Throughout the industry there is a move toward Real World Evidence (RWE) and Patient (and Physician) ‘relevant’ outcomes, it is critical that Biotechs engage with patients and Patient Advocacy Groups (PAGs) as early as possible. Listening to the ‘patient voice’ can provide companies with significant early insights into the condition and its impact on lives and also provides invaluable wisdom for researchers and regulators to better understand the relationship between clinical trial results and the impact of treatment on a broader range of factors in patient health and quality of life. This is critically important given that the use of innovative and often first-used endpoints, ensuing they are meaningful to patients and relevant in clinical practice.

For Biotech companies competing in the Immuno-oncology (IO) space there is similar difficulties in trial design. Keytruda’s pan-tumour FDA approval in May 2017 was the first where a product was approved based on biomarker expression rather than tumour location and added another layer of complexity to future trial designs and opening the door for others in the industry to follow suit.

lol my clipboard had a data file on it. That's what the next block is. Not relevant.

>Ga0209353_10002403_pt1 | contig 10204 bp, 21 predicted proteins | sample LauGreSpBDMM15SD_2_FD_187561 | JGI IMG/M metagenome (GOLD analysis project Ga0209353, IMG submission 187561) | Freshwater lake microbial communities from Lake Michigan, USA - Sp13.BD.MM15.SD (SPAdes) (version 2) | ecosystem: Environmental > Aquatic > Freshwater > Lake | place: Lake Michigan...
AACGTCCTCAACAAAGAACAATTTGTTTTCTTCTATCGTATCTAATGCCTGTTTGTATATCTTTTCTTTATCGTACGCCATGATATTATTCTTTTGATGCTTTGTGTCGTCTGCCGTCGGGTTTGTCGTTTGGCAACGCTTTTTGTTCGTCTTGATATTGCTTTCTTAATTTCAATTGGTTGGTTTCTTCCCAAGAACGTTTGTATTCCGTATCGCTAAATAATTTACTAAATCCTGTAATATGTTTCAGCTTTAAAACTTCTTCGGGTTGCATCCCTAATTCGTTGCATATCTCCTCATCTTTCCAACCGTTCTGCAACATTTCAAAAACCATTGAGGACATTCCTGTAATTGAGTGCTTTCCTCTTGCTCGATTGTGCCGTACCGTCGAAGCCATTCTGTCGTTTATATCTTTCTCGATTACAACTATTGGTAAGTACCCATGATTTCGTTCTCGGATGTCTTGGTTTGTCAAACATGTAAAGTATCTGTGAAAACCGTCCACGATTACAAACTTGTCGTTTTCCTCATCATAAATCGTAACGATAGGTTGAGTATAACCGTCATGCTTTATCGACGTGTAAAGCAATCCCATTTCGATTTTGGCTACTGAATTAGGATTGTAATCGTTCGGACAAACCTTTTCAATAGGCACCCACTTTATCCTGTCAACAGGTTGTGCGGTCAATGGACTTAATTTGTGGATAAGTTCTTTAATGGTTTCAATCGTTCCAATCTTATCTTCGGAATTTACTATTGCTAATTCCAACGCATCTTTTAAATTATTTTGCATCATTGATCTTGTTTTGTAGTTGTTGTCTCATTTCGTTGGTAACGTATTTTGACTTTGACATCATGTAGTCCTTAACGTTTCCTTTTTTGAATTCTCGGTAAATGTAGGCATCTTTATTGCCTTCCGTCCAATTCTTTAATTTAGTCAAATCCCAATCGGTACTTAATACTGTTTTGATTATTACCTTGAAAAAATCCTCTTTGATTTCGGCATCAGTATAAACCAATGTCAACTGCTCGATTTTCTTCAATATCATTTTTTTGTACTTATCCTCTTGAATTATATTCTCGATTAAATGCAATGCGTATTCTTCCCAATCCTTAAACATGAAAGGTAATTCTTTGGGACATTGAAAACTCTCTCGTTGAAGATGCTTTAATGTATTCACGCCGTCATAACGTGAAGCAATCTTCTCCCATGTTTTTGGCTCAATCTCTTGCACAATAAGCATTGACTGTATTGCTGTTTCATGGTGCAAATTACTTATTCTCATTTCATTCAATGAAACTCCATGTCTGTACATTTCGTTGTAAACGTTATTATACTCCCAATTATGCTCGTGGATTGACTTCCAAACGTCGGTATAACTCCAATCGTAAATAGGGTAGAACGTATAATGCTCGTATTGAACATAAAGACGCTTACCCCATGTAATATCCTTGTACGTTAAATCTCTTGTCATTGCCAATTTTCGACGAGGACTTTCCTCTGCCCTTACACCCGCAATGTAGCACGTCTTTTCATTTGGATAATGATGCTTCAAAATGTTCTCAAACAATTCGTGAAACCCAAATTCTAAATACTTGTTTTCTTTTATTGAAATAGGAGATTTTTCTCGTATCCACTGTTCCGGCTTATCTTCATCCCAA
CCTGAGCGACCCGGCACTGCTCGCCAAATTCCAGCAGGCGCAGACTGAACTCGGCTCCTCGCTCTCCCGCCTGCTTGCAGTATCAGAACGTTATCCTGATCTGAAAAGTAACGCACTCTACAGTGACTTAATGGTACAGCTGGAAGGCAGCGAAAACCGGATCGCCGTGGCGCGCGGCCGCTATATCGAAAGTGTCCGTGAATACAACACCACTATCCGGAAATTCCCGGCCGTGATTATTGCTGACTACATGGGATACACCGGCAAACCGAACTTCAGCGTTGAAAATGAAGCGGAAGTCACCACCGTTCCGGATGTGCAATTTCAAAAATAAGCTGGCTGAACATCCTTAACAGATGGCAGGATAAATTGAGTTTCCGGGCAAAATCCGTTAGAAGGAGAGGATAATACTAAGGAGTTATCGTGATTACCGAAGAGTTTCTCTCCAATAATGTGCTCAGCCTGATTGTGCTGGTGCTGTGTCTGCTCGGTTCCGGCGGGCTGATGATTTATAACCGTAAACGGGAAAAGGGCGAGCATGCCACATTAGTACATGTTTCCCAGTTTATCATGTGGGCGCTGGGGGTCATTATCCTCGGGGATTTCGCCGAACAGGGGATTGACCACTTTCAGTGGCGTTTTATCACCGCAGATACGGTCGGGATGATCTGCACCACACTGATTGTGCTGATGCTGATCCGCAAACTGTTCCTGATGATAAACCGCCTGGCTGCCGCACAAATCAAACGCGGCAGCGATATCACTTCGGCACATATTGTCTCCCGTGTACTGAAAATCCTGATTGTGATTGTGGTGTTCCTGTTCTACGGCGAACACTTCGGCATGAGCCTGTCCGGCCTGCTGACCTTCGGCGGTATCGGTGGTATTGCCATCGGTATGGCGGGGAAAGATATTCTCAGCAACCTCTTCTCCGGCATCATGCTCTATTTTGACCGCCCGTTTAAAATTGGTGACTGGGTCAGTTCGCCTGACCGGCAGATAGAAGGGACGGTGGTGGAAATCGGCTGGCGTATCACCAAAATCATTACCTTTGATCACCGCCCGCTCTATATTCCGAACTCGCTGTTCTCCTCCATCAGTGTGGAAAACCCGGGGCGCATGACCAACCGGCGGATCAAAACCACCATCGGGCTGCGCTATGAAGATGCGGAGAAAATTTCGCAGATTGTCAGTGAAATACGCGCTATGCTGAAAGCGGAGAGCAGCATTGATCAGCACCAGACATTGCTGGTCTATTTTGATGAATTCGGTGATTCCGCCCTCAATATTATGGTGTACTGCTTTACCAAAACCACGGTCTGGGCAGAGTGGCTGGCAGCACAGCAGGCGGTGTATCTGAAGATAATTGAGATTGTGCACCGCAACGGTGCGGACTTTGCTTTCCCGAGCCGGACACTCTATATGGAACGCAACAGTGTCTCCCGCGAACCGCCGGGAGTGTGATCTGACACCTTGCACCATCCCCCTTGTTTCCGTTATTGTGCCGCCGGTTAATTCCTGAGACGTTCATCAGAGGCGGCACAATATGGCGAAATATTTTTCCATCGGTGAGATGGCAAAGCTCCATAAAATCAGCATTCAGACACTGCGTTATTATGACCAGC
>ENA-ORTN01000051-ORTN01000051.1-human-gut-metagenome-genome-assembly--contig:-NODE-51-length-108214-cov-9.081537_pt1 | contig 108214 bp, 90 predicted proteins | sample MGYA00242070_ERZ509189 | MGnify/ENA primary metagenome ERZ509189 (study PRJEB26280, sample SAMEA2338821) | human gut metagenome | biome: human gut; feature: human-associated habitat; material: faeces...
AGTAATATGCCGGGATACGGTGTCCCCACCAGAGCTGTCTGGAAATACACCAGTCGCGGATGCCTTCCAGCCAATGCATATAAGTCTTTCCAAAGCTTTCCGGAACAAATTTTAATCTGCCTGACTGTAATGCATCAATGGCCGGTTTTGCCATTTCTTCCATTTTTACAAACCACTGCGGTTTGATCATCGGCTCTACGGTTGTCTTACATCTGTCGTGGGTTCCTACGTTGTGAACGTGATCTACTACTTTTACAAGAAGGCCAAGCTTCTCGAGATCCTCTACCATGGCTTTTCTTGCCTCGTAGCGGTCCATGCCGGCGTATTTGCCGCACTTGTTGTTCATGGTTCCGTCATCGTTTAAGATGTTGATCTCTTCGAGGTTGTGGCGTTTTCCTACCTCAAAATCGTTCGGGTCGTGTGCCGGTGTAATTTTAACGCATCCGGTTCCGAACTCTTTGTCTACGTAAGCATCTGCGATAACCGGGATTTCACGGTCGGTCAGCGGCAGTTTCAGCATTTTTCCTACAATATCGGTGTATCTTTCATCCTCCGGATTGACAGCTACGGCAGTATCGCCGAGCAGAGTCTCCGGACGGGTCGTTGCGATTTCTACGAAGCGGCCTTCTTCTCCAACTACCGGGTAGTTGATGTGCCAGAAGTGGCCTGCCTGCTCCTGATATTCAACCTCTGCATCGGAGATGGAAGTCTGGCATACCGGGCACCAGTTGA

The term “histology agnostic trials” has been proposed when referring to trials aiming at including various tumor types with only the molecular aberration or target as a common denominator. Although there is a lack of consensus around the optimal design for this type of trial; ESMO suggests that a ‘basket trial’ may well be a preferred option for many[6]

There are long term benefits of looking at “druggable” targets related to a specific molecular profile across different histological tumour‐types as it might result in making rare molecular subtypes less rare. Patients with extremely rare histological tumour types for which no standard treatment exists may benefit from molecular profile tailored treatments. So although there may well be some way to go before the industry unites around the ideal histology agnostic trial design; further approvals are likely to have positive impacts on the lives of patients living with rare diseases.